Jacques-Louis David, Portrait of Cooper Penrose, 1802
I have sometimes wondered “what would someone like Cooper Penrose make of his portrait’s current situation?” As someone who lived much of his adult life outside of blustery Cork, the Irishman presumably would enjoy the better weather that Southern California provides. I am less sure that Penrose would appreciate the stark architectural setting of the Timken. Our space could not be more different than the grand manor house, Woodhill, that he and his wife Elizabeth, spared no expense first buying and then refurbishing in a neoclassical style. Although clearly not the smiling type--he was at one time a practicing Quaker--Penrose would find some amusement at being surrounded by likes of Monsieur and Madame Pupil and Guy XVII, Comte de Laval. I am guessing they would strike him as much too “ancien regime” for his progressive tastes. Or maybe not. He once bought a billiard table, which raised the eyebrows of his Quaker friends. Despite his religious beliefs, Penrose was a man who clearly appreciated fashionable things. Having a portrait made by the leading painter in France, Jacques-Louis David (1748-1825), was another example of Penrose’s determination to make himself look cool.
As it happens, we know something about the circumstances of this commission. Descendants of Cooper Penrose recalled that it took some convincing before David agreed to paint their ancestor. In the end, the famous French artist relented. Archives kept by the Timken include copies of correspondence between David and Penrose which suggest that after being approached by Penrose in Paris, David agreed to do this portrait for “two hundred gold Louis,” a significant sum at the time. The artist further believed that the result “will be a monument that will attest to Ireland the virtues of a good family man and of the painter who has rendered them.” We may assume that Penrose was both flattered by these words as well as by the final image. Not everyone felt that way, however. David reportedly showed the work-in-progress to a visiting English painter, Joseph Farrington (1747-1821), in late 1802. Farrington disliked it a great deal and noted in his diary that Penrose had been “painted in a very poor manner” by the fabled artist of the French Revolution.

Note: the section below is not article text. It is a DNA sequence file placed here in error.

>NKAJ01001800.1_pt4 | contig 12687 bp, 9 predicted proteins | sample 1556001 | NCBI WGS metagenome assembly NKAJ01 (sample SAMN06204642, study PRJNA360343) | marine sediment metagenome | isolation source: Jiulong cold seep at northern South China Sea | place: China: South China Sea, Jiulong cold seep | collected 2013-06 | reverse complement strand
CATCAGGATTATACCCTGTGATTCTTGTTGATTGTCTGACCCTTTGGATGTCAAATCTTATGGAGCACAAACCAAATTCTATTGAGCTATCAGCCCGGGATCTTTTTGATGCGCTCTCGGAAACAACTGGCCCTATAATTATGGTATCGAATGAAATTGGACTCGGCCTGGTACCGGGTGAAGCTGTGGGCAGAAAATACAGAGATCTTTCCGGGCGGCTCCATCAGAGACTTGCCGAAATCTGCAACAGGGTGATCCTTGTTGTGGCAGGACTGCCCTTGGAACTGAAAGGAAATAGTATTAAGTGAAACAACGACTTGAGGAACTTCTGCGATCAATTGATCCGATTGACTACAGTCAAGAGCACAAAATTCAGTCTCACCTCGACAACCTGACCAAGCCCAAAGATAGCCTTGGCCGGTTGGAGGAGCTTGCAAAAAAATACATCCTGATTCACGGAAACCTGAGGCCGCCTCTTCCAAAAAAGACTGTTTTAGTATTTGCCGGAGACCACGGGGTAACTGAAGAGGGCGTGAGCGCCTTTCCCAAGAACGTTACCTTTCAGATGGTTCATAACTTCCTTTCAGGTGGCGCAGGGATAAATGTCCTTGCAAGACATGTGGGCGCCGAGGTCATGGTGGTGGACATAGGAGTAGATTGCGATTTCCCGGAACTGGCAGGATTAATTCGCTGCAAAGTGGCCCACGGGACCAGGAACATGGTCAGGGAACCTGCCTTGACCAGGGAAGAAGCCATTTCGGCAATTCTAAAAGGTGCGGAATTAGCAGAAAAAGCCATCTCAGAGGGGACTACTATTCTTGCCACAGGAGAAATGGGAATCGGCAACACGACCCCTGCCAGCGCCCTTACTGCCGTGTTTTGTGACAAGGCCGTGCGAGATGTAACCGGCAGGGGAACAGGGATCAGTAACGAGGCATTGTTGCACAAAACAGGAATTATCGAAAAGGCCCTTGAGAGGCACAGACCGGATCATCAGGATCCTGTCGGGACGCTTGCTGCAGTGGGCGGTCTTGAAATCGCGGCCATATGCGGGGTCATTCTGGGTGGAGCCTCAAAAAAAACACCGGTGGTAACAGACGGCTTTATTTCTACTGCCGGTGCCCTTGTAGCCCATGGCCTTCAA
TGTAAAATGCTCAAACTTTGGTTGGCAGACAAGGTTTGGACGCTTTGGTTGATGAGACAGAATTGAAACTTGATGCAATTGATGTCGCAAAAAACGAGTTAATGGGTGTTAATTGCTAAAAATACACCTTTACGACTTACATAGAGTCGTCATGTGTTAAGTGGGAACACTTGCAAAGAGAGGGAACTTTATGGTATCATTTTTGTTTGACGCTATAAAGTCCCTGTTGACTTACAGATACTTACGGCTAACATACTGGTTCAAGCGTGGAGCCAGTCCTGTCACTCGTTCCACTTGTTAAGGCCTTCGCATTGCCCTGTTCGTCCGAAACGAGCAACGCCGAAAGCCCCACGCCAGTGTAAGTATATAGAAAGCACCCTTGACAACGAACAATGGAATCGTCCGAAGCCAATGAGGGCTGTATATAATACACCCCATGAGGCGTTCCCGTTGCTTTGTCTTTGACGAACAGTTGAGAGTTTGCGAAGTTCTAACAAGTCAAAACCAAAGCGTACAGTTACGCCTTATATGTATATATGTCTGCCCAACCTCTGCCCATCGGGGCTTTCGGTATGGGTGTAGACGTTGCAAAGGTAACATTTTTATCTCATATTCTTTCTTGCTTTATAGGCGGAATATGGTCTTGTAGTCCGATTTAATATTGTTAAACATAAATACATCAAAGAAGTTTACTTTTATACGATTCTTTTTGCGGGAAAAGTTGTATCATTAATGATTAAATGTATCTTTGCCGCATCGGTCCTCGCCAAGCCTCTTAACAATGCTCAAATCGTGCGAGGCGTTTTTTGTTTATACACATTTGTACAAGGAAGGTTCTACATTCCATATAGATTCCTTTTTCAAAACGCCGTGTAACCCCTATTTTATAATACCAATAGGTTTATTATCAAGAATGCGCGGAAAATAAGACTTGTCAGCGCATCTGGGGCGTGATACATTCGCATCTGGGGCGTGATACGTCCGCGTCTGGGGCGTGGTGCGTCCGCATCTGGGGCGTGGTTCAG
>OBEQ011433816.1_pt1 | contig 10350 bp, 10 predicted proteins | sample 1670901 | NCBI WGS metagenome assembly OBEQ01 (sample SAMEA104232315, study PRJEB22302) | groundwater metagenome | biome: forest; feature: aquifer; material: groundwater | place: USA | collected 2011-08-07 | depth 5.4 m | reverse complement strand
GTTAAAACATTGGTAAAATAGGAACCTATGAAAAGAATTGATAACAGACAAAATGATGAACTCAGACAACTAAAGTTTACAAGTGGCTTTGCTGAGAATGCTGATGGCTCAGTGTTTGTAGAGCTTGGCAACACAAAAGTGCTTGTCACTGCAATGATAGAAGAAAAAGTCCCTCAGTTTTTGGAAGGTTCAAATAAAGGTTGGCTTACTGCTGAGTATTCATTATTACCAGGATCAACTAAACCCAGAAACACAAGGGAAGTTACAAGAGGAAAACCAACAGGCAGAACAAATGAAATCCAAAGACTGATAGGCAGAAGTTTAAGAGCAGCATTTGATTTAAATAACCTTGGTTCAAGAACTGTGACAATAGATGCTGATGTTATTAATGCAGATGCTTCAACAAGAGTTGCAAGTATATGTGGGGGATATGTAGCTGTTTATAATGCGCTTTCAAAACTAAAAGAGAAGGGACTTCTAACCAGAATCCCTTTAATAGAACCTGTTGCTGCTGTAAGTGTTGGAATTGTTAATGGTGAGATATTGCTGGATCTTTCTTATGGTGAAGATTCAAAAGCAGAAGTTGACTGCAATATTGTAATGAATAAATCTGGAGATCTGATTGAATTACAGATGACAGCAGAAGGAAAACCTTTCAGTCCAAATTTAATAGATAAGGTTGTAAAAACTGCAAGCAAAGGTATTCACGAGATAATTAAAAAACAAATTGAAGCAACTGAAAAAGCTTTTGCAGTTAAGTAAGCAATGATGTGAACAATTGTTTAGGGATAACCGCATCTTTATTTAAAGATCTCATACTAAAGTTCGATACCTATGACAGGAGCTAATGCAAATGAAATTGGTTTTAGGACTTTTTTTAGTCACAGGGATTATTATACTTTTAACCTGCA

Regardless, David signed and inscribed the work boldly with his name in the lower right corner. He also dated it monumentally in Latin: “anno/ Xme/ republicae Gallicae”--the tenth year of the new French Republican/revolutionary calendar, which David himself helped inaugurate in 1792. Penrose was eager for the painting to assume a place of honor in his home. A highly successful timber merchant when he commissioned the picture, he pressured David to complete the work at least partly because he wanted to show it off on the just-finished walls of a newly expanded Woodhill, c. 1800. Penrose died in 1815 but the picture remained with his family until the 1930s when they quit Ireland and moved to London. Amy Putnam purchased the portrait for her future museum in far off San Diego, in 1953. The portrait has been shared generously with museums throughout the world since that time, but it always comes back home to the Timken, where Cooper Penrose looks slightly uncomfortable but, all things considered, pretty satisfied with his surroundings.